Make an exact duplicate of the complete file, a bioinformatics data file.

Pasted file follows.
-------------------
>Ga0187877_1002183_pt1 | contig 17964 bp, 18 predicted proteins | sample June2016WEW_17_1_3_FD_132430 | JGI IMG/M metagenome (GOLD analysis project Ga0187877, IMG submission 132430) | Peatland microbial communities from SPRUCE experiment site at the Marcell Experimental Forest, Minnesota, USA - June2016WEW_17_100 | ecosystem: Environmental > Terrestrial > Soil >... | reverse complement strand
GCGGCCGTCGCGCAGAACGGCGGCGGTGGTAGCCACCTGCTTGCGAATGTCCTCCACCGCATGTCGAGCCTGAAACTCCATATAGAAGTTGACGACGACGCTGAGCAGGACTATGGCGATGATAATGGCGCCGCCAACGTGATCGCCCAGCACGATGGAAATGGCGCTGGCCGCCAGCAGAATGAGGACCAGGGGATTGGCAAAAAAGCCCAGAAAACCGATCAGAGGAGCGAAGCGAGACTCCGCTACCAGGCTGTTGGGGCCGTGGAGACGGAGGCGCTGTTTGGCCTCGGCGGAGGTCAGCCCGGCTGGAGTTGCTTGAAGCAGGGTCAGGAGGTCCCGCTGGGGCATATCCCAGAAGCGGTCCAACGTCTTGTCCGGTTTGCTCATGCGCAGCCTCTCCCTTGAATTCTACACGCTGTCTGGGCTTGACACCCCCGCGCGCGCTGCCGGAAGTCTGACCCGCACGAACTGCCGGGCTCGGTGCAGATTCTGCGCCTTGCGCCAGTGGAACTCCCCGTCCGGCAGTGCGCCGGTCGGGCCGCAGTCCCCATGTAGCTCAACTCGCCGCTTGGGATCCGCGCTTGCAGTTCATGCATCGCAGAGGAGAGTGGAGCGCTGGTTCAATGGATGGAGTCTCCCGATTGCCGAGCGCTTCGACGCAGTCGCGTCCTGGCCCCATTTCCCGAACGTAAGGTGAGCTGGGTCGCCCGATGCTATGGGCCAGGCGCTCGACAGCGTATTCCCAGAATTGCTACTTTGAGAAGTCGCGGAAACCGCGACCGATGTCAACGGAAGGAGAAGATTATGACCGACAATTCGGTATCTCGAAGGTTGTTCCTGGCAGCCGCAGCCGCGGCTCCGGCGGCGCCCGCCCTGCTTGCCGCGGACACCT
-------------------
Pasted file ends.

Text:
>Ga0187877_1002183_pt1 | contig 17964 bp, 18 predicted proteins | sample June2016WEW_17_1_3_FD_132430 | JGI IMG/M metagenome (GOLD analysis project Ga0187877, IMG submission 132430) | Peatland microbial communities from SPRUCE experiment site at the Marcell Experimental Forest, Minnesota, USA - June2016WEW_17_100 | ecosystem: Environmental > Terrestrial > Soil >... | reverse complement strand
GCGGCCGTCGCGCAGAACGGCGGCGGTGGTAGCCACCTGCTTGCGAATGTCCTCCACCGCATGTCGAGCCTGAAACTCCATATAGAAGTTGACGACGACGCTGAGCAGGACTATGGCGATGATAATGGCGCCGCCAACGTGATCGCCCAGCACGATGGAAATGGCGCTGGCCGCCAGCAGAATGAGGACCAGGGGATTGGCAAAAAAGCCCAGAAAACCGATCAGAGGAGCGAAGCGAGACTCCGCTACCAGGCTGTTGGGGCCGTGGAGACGGAGGCGCTGTTTGGCCTCGGCGGAGGTCAGCCCGGCTGGAGTTGCTTGAAGCAGGGTCAGGAGGTCCCGCTGGGGCATATCCCAGAAGCGGTCCAACGTCTTGTCCGGTTTGCTCATGCGCAGCCTCTCCCTTGAATTCTACACGCTGTCTGGGCTTGACACCCCCGCGCGCGCTGCCGGAAGTCTGACCCGCACGAACTGCCGGGCTCGGTGCAGATTCTGCGCCTTGCGCCAGTGGAACTCCCCGTCCGGCAGTGCGCCGGTCGGGCCGCAGTCCCCATGTAGCTCAACTCGCCGCTTGGGATCCGCGCTTGCAGTTCATGCATCGCAGAGGAGAGTGGAGCGCTGGTTCAATGGATGGAGTCTCCCGATTGCCGAGCGCTTCGACGCAGTCGCGTCCTGGCCCCATTTCCCGAACGTAAGGTGAGCTGGGTCGCCCGATGCTATGGGCCAGGCGCTCGACAGCGTATTCCCAGAATTGCTACTTTGAGAAGTCGCGGAAACCGCGACCGATGTCAACGGAAGGAGAAGATTATGACCGACAATTCGGTATCTCGAAGGTTGTTCCTGGCAGCCGCAGCCGCGGCTCCGGCGGCGCCCGCCCTGCTTGCCGCGGACACCT